Thomas Hart Benton’s 1930’s epic “America Today, Mural Rediscovered” is on display at the Met for the first time since acquisition in 2012.
The 10-panel, wrap-around mural cycle was commissioned in 1930 for the boardroom of Manhattan’s New School for Social Research and is one of Benton’s most famous works. It depicts a panoramic sweep of rural and urban American life on the eve of the Great Depression and shows everyday people in scenes of life during that time–flappers, farmers, steel workers burlesque dancers, Wall Street tycoons and more.
Lance Esplund of the Wall Street Journal called the mural “A roiling, illustrative melting-pot nearly 8 feet tall…it serves up the good, the bad and the ugly in equal measure.” Read the rest of his article for further description and history.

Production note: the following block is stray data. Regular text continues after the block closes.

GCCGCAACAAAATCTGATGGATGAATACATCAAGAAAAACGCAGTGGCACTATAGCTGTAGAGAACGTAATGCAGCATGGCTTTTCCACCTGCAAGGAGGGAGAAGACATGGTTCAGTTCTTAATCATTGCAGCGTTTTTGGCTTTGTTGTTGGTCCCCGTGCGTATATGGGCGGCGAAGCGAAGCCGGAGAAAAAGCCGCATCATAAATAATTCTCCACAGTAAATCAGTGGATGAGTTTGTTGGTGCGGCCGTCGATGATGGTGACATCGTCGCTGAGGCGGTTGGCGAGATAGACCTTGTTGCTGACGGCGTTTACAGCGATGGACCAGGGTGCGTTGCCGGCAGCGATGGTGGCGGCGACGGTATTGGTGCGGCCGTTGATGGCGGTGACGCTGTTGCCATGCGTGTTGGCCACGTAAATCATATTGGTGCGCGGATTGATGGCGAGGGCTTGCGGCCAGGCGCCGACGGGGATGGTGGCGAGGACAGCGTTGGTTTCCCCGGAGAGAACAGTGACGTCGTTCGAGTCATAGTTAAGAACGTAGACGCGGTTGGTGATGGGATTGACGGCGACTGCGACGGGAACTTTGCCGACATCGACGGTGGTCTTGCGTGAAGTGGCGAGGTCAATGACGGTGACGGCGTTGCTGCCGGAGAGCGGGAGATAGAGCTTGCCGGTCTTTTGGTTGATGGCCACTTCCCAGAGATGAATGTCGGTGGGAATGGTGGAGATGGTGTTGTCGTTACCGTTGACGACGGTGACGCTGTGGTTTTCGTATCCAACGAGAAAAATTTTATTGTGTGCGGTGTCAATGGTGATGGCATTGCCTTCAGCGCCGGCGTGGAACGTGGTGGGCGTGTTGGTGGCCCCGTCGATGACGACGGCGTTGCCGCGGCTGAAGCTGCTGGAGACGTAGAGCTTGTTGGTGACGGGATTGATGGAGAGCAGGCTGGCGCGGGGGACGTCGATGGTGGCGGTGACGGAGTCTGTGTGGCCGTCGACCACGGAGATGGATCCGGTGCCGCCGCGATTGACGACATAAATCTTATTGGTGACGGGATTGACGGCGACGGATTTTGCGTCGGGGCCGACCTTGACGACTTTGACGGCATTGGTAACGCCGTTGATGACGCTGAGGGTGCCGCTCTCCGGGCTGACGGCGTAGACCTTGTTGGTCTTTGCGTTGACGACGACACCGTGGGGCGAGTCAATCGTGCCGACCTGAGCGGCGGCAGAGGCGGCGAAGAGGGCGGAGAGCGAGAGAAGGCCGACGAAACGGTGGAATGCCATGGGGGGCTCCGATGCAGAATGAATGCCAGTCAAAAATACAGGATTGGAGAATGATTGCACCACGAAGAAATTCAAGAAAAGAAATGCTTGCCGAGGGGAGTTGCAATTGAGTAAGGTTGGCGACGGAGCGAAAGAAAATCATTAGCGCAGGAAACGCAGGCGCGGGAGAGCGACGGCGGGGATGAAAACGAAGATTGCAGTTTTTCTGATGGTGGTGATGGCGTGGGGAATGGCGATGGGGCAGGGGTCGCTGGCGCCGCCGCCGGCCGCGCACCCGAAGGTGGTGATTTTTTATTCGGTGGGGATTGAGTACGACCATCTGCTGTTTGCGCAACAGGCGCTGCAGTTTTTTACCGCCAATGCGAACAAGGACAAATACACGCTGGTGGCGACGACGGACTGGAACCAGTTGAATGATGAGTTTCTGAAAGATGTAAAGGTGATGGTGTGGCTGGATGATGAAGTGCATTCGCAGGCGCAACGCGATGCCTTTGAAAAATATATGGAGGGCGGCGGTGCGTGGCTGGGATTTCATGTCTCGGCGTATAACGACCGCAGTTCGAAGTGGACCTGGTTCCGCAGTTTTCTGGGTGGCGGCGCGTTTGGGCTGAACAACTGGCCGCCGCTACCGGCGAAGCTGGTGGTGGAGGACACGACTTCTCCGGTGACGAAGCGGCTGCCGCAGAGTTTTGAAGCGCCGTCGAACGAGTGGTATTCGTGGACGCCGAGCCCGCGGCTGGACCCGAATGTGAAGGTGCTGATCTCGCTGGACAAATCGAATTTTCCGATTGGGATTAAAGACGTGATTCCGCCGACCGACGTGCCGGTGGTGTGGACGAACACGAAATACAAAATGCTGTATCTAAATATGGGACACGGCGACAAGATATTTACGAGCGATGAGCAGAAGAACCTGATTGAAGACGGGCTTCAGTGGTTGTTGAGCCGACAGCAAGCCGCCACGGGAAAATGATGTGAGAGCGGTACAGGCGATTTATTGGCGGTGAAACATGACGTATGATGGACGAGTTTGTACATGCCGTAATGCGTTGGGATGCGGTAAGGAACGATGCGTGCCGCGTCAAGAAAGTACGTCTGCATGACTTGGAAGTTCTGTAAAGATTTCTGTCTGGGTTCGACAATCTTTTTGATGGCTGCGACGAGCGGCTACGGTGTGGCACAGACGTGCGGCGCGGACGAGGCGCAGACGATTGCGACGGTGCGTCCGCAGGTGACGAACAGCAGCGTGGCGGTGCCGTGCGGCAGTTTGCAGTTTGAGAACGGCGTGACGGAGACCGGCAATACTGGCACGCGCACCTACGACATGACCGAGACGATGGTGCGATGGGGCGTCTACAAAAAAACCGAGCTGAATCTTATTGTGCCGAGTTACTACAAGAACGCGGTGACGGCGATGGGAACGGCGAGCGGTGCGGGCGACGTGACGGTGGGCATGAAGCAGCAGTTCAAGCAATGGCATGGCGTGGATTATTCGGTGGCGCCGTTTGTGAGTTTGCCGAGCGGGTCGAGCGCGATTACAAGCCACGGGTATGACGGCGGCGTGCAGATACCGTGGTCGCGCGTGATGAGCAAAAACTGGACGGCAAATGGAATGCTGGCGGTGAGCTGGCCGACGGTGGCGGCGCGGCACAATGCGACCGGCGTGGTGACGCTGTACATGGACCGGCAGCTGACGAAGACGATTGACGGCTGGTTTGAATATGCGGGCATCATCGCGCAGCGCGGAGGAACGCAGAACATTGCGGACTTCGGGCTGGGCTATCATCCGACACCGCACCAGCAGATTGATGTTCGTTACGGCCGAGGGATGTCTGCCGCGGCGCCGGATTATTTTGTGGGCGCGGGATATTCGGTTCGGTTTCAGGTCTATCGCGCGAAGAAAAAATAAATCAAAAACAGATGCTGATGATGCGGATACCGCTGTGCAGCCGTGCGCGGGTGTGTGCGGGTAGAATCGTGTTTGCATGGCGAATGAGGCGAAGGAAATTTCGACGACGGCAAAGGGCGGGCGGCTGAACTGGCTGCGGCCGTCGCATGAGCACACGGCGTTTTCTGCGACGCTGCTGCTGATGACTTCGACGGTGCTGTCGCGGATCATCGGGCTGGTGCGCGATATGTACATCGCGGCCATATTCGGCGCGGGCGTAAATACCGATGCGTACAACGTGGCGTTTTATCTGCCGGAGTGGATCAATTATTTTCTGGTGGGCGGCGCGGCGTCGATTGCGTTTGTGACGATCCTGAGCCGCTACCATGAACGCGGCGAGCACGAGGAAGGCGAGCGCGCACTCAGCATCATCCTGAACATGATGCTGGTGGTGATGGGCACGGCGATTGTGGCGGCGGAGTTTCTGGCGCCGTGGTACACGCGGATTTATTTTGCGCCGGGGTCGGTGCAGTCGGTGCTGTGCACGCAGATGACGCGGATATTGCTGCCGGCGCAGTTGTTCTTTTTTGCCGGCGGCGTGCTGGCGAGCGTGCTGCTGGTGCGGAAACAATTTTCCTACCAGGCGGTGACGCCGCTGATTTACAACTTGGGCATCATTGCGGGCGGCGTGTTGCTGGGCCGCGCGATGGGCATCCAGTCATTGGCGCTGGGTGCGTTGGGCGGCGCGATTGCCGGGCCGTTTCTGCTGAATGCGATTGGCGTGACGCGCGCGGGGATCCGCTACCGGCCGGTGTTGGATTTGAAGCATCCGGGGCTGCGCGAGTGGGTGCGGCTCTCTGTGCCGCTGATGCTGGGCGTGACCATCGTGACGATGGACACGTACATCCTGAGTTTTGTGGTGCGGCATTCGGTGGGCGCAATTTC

The Met is displaying the massive seven-and-a-half foot tall murals in a faithful replica of the 30-by-22-foot boardroom for which the piece was originally created. On view in an adjacent gallery are Benton’s studies and sketches for the mural. Painter Jackson Pollock was Benton’s student during this time and he served as a model for several of the mural’s figures. Here’s the Met’s video curatorial overview of the installation.
Thomas Hart Benton (1989-1975) was born in Missouri, studied in Paris and lived in New York for more than 20 years before returning to the Midwest to live and work.
“Thomas Hart Benton’s ‘America Today’ Mural Rediscovered” is in the Met’s American Wing, and will remain on view through April 19, 2015. The Met is open 7 days a week: Sun-Thurs, 10-5:30, Fri-Sat: 10-9 & closed on major holidays. 1000 Fifth Avenue (at 82nd Street) New York, NY 10028 Phone: 212-535-7710